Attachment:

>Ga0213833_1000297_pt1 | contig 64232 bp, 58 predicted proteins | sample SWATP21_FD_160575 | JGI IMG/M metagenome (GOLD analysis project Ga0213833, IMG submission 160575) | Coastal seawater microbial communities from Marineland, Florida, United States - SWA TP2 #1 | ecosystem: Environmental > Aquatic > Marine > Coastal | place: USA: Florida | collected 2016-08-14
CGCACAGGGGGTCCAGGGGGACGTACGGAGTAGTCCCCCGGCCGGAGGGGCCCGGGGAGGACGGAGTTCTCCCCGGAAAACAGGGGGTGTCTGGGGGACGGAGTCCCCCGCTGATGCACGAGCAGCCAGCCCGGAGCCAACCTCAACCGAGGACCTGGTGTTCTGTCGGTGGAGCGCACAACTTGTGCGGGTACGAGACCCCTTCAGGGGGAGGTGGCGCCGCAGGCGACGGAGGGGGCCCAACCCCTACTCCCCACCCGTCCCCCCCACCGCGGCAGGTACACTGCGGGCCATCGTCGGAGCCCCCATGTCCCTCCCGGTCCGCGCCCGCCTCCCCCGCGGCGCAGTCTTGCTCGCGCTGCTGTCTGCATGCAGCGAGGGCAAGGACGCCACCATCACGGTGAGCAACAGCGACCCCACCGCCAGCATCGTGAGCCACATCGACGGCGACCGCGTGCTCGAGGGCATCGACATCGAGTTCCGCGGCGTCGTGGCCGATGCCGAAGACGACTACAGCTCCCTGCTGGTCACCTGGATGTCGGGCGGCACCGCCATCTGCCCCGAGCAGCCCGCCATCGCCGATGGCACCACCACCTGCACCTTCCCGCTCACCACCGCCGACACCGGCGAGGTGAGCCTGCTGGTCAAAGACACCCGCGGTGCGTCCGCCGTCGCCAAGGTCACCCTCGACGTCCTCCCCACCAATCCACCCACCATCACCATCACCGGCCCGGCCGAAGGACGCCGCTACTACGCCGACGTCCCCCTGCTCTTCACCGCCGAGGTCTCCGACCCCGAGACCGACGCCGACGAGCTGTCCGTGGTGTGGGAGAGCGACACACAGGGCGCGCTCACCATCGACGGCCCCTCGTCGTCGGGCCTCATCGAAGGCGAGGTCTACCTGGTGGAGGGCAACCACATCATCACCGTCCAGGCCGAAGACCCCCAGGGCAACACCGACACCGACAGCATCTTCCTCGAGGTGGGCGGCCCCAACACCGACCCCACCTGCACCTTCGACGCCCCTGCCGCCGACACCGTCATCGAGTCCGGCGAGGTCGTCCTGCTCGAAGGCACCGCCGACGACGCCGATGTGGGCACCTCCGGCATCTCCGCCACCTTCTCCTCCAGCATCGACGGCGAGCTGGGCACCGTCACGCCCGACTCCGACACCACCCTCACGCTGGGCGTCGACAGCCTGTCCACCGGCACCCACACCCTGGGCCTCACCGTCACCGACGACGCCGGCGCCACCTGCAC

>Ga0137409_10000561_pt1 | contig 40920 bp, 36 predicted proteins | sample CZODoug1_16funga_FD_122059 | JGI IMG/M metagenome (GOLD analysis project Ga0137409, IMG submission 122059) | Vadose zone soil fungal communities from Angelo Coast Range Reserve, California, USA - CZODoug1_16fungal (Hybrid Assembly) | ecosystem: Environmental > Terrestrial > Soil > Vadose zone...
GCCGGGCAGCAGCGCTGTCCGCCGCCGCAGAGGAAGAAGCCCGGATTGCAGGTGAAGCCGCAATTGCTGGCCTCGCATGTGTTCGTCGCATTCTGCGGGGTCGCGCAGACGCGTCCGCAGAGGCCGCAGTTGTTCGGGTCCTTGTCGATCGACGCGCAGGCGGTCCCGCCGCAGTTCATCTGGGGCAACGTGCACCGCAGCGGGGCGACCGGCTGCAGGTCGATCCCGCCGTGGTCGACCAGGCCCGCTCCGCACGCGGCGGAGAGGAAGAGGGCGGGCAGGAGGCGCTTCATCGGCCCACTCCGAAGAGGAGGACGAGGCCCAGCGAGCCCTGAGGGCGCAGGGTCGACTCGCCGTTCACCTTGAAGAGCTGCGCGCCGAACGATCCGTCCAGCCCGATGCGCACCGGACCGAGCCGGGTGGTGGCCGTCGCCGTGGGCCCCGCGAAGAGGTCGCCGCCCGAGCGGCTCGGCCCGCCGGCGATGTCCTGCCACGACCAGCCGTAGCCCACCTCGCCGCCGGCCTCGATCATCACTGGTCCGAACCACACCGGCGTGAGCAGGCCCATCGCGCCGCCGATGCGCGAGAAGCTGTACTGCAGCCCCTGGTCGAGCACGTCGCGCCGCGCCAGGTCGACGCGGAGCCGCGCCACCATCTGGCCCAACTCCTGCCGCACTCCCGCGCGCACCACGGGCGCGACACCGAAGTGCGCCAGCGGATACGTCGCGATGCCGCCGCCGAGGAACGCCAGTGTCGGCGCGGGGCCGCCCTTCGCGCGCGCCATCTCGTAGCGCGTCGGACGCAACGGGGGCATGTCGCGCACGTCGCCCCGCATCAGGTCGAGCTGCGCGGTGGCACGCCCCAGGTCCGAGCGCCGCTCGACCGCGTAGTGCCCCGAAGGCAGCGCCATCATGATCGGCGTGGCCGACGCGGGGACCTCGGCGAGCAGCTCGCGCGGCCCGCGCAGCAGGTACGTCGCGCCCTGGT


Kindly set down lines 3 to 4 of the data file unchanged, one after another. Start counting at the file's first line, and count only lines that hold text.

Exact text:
>Ga0137409_10000561_pt1 | contig 40920 bp, 36 predicted proteins | sample CZODoug1_16funga_FD_122059 | JGI IMG/M metagenome (GOLD analysis project Ga0137409, IMG submission 122059) | Vadose zone soil fungal communities from Angelo Coast Range Reserve, California, USA - CZODoug1_16fungal (Hybrid Assembly) | ecosystem: Environmental > Terrestrial > Soil > Vadose zone...
GCCGGGCAGCAGCGCTGTCCGCCGCCGCAGAGGAAGAAGCCCGGATTGCAGGTGAAGCCGCAATTGCTGGCCTCGCATGTGTTCGTCGCATTCTGCGGGGTCGCGCAGACGCGTCCGCAGAGGCCGCAGTTGTTCGGGTCCTTGTCGATCGACGCGCAGGCGGTCCCGCCGCAGTTCATCTGGGGCAACGTGCACCGCAGCGGGGCGACCGGCTGCAGGTCGATCCCGCCGTGGTCGACCAGGCCCGCTCCGCACGCGGCGGAGAGGAAGAGGGCGGGCAGGAGGCGCTTCATCGGCCCACTCCGAAGAGGAGGACGAGGCCCAGCGAGCCCTGAGGGCGCAGGGTCGACTCGCCGTTCACCTTGAAGAGCTGCGCGCCGAACGATCCGTCCAGCCCGATGCGCACCGGACCGAGCCGGGTGGTGGCCGTCGCCGTGGGCCCCGCGAAGAGGTCGCCGCCCGAGCGGCTCGGCCCGCCGGCGATGTCCTGCCACGACCAGCCGTAGCCCACCTCGCCGCCGGCCTCGATCATCACTGGTCCGAACCACACCGGCGTGAGCAGGCCCATCGCGCCGCCGATGCGCGAGAAGCTGTACTGCAGCCCCTGGTCGAGCACGTCGCGCCGCGCCAGGTCGACGCGGAGCCGCGCCACCATCTGGCCCAACTCCTGCCGCACTCCCGCGCGCACCACGGGCGCGACACCGAAGTGCGCCAGCGGATACGTCGCGATGCCGCCGCCGAGGAACGCCAGTGTCGGCGCGGGGCCGCCCTTCGCGCGCGCCATCTCGTAGCGCGTCGGACGCAACGGGGGCATGTCGCGCACGTCGCCCCGCATCAGGTCGAGCTGCGCGGTGGCACGCCCCAGGTCCGAGCGCCGCTCGACCGCGTAGTGCCCCGAAGGCAGCGCCATCATGATCGGCGTGGCCGACGCGGGGACCTCGGCGAGCAGCTCGCGCGGCCCGCGCAGCAGGTACGTCGCGCCCTGGT